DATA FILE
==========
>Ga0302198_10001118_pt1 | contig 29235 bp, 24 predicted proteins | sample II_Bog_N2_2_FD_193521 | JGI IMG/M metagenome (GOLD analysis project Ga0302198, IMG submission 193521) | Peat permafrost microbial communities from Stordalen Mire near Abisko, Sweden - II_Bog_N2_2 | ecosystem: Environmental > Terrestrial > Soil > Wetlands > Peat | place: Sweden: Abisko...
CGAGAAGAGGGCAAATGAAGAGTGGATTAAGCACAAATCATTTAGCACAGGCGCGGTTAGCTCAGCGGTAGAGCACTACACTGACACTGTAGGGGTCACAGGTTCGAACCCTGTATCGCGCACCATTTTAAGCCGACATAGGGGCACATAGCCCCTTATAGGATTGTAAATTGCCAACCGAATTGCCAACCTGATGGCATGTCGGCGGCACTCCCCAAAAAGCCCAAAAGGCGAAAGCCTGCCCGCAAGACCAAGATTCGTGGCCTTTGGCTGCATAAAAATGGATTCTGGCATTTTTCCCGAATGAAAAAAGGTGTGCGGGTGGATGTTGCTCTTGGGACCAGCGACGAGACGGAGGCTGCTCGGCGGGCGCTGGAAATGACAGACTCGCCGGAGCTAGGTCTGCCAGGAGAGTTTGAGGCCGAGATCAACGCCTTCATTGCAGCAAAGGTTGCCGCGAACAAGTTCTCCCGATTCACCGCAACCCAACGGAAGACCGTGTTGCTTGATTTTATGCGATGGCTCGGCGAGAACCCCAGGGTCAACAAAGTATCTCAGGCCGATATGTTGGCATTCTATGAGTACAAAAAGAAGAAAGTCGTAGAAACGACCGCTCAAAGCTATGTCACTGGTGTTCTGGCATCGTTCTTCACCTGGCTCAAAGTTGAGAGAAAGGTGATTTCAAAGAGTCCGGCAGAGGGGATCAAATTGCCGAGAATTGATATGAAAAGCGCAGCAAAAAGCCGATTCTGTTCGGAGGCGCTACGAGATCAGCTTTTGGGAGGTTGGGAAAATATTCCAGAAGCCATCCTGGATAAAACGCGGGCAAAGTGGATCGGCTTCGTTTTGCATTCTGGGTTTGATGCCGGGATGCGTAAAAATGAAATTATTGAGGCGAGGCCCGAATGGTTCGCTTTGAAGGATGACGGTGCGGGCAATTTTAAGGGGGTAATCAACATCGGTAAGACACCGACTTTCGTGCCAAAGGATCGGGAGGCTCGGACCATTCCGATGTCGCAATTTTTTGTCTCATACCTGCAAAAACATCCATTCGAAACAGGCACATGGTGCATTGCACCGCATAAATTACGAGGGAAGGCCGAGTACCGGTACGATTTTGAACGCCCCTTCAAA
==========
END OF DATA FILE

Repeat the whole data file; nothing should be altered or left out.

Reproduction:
>Ga0302198_10001118_pt1 | contig 29235 bp, 24 predicted proteins | sample II_Bog_N2_2_FD_193521 | JGI IMG/M metagenome (GOLD analysis project Ga0302198, IMG submission 193521) | Peat permafrost microbial communities from Stordalen Mire near Abisko, Sweden - II_Bog_N2_2 | ecosystem: Environmental > Terrestrial > Soil > Wetlands > Peat | place: Sweden: Abisko...
CGAGAAGAGGGCAAATGAAGAGTGGATTAAGCACAAATCATTTAGCACAGGCGCGGTTAGCTCAGCGGTAGAGCACTACACTGACACTGTAGGGGTCACAGGTTCGAACCCTGTATCGCGCACCATTTTAAGCCGACATAGGGGCACATAGCCCCTTATAGGATTGTAAATTGCCAACCGAATTGCCAACCTGATGGCATGTCGGCGGCACTCCCCAAAAAGCCCAAAAGGCGAAAGCCTGCCCGCAAGACCAAGATTCGTGGCCTTTGGCTGCATAAAAATGGATTCTGGCATTTTTCCCGAATGAAAAAAGGTGTGCGGGTGGATGTTGCTCTTGGGACCAGCGACGAGACGGAGGCTGCTCGGCGGGCGCTGGAAATGACAGACTCGCCGGAGCTAGGTCTGCCAGGAGAGTTTGAGGCCGAGATCAACGCCTTCATTGCAGCAAAGGTTGCCGCGAACAAGTTCTCCCGATTCACCGCAACCCAACGGAAGACCGTGTTGCTTGATTTTATGCGATGGCTCGGCGAGAACCCCAGGGTCAACAAAGTATCTCAGGCCGATATGTTGGCATTCTATGAGTACAAAAAGAAGAAAGTCGTAGAAACGACCGCTCAAAGCTATGTCACTGGTGTTCTGGCATCGTTCTTCACCTGGCTCAAAGTTGAGAGAAAGGTGATTTCAAAGAGTCCGGCAGAGGGGATCAAATTGCCGAGAATTGATATGAAAAGCGCAGCAAAAAGCCGATTCTGTTCGGAGGCGCTACGAGATCAGCTTTTGGGAGGTTGGGAAAATATTCCAGAAGCCATCCTGGATAAAACGCGGGCAAAGTGGATCGGCTTCGTTTTGCATTCTGGGTTTGATGCCGGGATGCGTAAAAATGAAATTATTGAGGCGAGGCCCGAATGGTTCGCTTTGAAGGATGACGGTGCGGGCAATTTTAAGGGGGTAATCAACATCGGTAAGACACCGACTTTCGTGCCAAAGGATCGGGAGGCTCGGACCATTCCGATGTCGCAATTTTTTGTCTCATACCTGCAAAAACATCCATTCGAAACAGGCACATGGTGCATTGCACCGCATAAATTACGAGGGAAGGCCGAGTACCGGTACGATTTTGAACGCCCCTTCAAA